Stibo’s Journey from Niche to Visionary MDM Vendor

Loraine Lawson

Stibo Systems recently ranked as a visionary in Gartner’s Master Data Management (MDM) of Product Data Solutions. IT Business Edge’s Loraine Lawson asked Charlie Lawhorn, senior vice president of North America, about being ranked as a visionary solution. Terry Stickler, director of marketing, also sat in on the call. The result was a little like talking to Click and Clack, the Tappet Brothers, about MDM.

Lawson: How old is Stibo?

Lawhorn: Great question, there’s a long answer and a short answer. The long answer, Loraine, is since 1794.

Stibo is actually part of a holding group that dates back to 1794. If you take a look at Wikipedia, you find Stibo in the world’s oldest companies. You can see through lineage that we can call ourselves the world’s oldest software company.

So that was 1794, but really …

Stickler: I don’t think they were doing MDM or PIM back then though.

Lawhorn:  Well, it’s 200 years of R&D. It’s pretty good stuff.

Stickler: Exactly, it’s a very mature solution.

Lawhorn: So when we say we have 200 man-years, that’s because we’ve had one man working for 200 years on this.

No, I mean it’s kind of a unique spin. We started off in 1794 as a printing company out of Denmark and moved forward into the 1900s and about 1960s, the family that was running the company didn’t want to have their children split it up or tear it apart, so they turned it into an irrevocable trust protected under the kingdom of Denmark and all this fun foundation stuff that we operate under.

What it really means is, we’re not an acquisition target. We’ve been quoted by the IBMs or Oracles and Informaticas of the world, and we’re not for sale. We are here to maintain a business and take care of our customers and continue to satisfy those customers and grow our business that way.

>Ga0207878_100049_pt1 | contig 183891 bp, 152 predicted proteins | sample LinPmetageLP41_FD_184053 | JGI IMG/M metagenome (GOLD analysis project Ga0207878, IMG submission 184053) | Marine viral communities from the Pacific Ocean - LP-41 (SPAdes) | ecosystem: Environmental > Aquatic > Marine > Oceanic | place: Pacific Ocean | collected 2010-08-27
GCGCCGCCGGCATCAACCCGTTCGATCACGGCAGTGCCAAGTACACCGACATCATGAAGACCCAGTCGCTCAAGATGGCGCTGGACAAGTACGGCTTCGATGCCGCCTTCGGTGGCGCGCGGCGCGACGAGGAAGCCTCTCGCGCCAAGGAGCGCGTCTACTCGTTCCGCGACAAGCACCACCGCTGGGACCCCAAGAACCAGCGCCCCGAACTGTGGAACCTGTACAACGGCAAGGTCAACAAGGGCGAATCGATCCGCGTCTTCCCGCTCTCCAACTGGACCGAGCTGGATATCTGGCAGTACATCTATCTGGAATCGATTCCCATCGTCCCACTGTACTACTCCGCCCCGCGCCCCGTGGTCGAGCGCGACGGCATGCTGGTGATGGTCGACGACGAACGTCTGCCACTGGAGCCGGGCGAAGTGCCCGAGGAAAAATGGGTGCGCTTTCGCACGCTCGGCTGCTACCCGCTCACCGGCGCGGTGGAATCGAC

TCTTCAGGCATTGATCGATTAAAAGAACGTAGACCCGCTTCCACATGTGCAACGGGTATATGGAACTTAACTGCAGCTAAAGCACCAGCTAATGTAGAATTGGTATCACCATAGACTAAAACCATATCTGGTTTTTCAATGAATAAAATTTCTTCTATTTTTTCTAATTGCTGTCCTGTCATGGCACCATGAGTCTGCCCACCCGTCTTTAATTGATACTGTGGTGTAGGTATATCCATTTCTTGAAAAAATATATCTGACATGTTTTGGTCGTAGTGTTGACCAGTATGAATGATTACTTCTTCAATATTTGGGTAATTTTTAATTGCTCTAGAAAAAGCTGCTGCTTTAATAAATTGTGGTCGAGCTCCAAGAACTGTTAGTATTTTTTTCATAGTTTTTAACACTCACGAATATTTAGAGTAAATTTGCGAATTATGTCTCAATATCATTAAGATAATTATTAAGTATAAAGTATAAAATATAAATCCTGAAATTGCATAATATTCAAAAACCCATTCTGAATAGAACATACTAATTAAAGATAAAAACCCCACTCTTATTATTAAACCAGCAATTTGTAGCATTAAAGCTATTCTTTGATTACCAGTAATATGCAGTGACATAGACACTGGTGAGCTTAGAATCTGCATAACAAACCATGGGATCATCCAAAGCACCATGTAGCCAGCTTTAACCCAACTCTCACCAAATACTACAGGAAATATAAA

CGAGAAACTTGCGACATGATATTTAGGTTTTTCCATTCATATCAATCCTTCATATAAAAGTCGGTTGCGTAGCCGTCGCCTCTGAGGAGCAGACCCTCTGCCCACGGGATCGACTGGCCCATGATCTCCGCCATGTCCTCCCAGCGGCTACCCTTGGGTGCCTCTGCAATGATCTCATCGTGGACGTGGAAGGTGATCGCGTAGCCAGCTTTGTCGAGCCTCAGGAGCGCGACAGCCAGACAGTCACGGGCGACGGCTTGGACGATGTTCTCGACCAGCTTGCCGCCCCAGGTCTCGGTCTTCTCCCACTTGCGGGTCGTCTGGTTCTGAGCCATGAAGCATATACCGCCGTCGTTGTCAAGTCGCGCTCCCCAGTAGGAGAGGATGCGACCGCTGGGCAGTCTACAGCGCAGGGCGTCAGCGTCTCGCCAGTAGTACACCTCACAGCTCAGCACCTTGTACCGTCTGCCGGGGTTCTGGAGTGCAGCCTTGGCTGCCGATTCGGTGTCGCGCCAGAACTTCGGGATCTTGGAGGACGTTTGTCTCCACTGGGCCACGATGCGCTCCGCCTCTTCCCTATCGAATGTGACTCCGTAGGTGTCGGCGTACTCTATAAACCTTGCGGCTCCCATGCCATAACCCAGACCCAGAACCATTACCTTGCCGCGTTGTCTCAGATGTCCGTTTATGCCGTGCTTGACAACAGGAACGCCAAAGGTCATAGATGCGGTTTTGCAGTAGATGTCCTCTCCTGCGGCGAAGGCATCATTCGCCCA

So Stibo Systems, the division that you're talking to today, started in about 1976. We moved into the U.S. in ’85 and we help people manage all the product information to pull it together for old-school print catalogs years ago. They then needed to feed that to CDs and websites and print collateral and emails and you name it and then it went from product information management and PIM into more MDM and feeding and sharing that rich information back across the business, across the supply chain out to partners. And over the last three or four years, I’ll call it, we’ve really started to get into the multi-domain MDM solution market, tying together product and supplier, product and location and we’re jumping in head-first with our next release in Step VI coming up soon with full multi-domain support from our product across all domains, all from a single solution or a single stack, unlike a lot of the big players out there.

There you go, there’s 200 years in 2 minutes.

Lawson: Will you market that as multi-domain MDM or?

Lawhorn: Yeah, we definitely will. We traditionally have come out of a PIM or product MDM marketplace. We’ve succeeded tremendously in that space. The blue chip customers being Kellogg’s, Wal-Mart, Sears, Home Depot and Napa and you name a brand, we’ve really just killed it in that marketplace.

As we move into multi-domain, over the last couple of years as we start to bring the customer domain into our solution, we’ve grown that internally with our customer base.  So we’ve been testing and playing and working with our customers in beta and development partners. We’re not just launching this cold turkey and hoping that it works.  We’ve been doing this under a methodical long-term approach. The beauty of Stibo being 200 years old is we have the luxury of thinking more than two years out. So we’ve actually been taking a methodical approach to the entry into the market, rather than just pretending that we do customer because we do product.